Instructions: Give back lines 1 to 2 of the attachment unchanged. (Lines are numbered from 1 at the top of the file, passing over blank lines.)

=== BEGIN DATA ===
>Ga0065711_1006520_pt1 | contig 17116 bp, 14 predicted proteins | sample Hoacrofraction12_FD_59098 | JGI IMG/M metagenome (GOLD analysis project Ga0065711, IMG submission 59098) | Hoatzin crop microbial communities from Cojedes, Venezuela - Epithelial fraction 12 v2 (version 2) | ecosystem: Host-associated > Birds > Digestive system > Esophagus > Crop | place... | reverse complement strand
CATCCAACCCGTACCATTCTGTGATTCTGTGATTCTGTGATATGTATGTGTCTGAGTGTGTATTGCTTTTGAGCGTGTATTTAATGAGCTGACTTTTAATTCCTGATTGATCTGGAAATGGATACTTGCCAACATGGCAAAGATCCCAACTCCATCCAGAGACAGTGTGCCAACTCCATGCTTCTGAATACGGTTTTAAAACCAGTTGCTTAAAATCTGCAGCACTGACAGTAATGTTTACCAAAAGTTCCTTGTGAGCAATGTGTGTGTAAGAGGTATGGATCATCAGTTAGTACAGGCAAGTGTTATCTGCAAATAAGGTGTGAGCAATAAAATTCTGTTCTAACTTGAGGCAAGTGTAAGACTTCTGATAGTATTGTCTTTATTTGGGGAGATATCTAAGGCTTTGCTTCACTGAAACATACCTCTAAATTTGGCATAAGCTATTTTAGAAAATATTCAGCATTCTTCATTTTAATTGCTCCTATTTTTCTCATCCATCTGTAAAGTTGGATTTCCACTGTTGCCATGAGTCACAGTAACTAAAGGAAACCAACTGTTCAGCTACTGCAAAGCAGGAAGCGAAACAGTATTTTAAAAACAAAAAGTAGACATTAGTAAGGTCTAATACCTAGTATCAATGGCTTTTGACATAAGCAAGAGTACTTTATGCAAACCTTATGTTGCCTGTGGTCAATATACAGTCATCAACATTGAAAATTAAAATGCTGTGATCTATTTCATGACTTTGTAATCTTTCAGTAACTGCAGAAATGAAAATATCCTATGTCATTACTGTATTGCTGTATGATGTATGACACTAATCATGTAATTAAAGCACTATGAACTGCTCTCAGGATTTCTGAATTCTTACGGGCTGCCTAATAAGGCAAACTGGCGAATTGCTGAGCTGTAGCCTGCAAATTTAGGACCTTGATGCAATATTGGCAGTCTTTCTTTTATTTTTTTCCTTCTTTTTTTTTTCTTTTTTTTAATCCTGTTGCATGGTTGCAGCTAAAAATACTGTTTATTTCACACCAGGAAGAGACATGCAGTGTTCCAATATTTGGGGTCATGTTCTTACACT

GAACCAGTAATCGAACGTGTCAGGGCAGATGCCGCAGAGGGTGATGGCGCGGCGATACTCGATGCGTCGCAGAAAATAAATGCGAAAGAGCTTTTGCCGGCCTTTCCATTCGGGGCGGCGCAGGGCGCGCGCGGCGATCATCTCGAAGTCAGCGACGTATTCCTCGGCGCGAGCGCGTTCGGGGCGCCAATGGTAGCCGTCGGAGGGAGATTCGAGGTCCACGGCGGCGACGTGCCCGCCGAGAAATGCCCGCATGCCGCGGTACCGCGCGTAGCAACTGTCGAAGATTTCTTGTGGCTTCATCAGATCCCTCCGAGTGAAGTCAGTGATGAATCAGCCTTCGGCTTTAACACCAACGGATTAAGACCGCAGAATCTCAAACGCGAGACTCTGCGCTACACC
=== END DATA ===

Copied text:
>Ga0065711_1006520_pt1 | contig 17116 bp, 14 predicted proteins | sample Hoacrofraction12_FD_59098 | JGI IMG/M metagenome (GOLD analysis project Ga0065711, IMG submission 59098) | Hoatzin crop microbial communities from Cojedes, Venezuela - Epithelial fraction 12 v2 (version 2) | ecosystem: Host-associated > Birds > Digestive system > Esophagus > Crop | place... | reverse complement strand
CATCCAACCCGTACCATTCTGTGATTCTGTGATTCTGTGATATGTATGTGTCTGAGTGTGTATTGCTTTTGAGCGTGTATTTAATGAGCTGACTTTTAATTCCTGATTGATCTGGAAATGGATACTTGCCAACATGGCAAAGATCCCAACTCCATCCAGAGACAGTGTGCCAACTCCATGCTTCTGAATACGGTTTTAAAACCAGTTGCTTAAAATCTGCAGCACTGACAGTAATGTTTACCAAAAGTTCCTTGTGAGCAATGTGTGTGTAAGAGGTATGGATCATCAGTTAGTACAGGCAAGTGTTATCTGCAAATAAGGTGTGAGCAATAAAATTCTGTTCTAACTTGAGGCAAGTGTAAGACTTCTGATAGTATTGTCTTTATTTGGGGAGATATCTAAGGCTTTGCTTCACTGAAACATACCTCTAAATTTGGCATAAGCTATTTTAGAAAATATTCAGCATTCTTCATTTTAATTGCTCCTATTTTTCTCATCCATCTGTAAAGTTGGATTTCCACTGTTGCCATGAGTCACAGTAACTAAAGGAAACCAACTGTTCAGCTACTGCAAAGCAGGAAGCGAAACAGTATTTTAAAAACAAAAAGTAGACATTAGTAAGGTCTAATACCTAGTATCAATGGCTTTTGACATAAGCAAGAGTACTTTATGCAAACCTTATGTTGCCTGTGGTCAATATACAGTCATCAACATTGAAAATTAAAATGCTGTGATCTATTTCATGACTTTGTAATCTTTCAGTAACTGCAGAAATGAAAATATCCTATGTCATTACTGTATTGCTGTATGATGTATGACACTAATCATGTAATTAAAGCACTATGAACTGCTCTCAGGATTTCTGAATTCTTACGGGCTGCCTAATAAGGCAAACTGGCGAATTGCTGAGCTGTAGCCTGCAAATTTAGGACCTTGATGCAATATTGGCAGTCTTTCTTTTATTTTTTTCCTTCTTTTTTTTTTCTTTTTTTTAATCCTGTTGCATGGTTGCAGCTAAAAATACTGTTTATTTCACACCAGGAAGAGACATGCAGTGTTCCAATATTTGGGGTCATGTTCTTACACT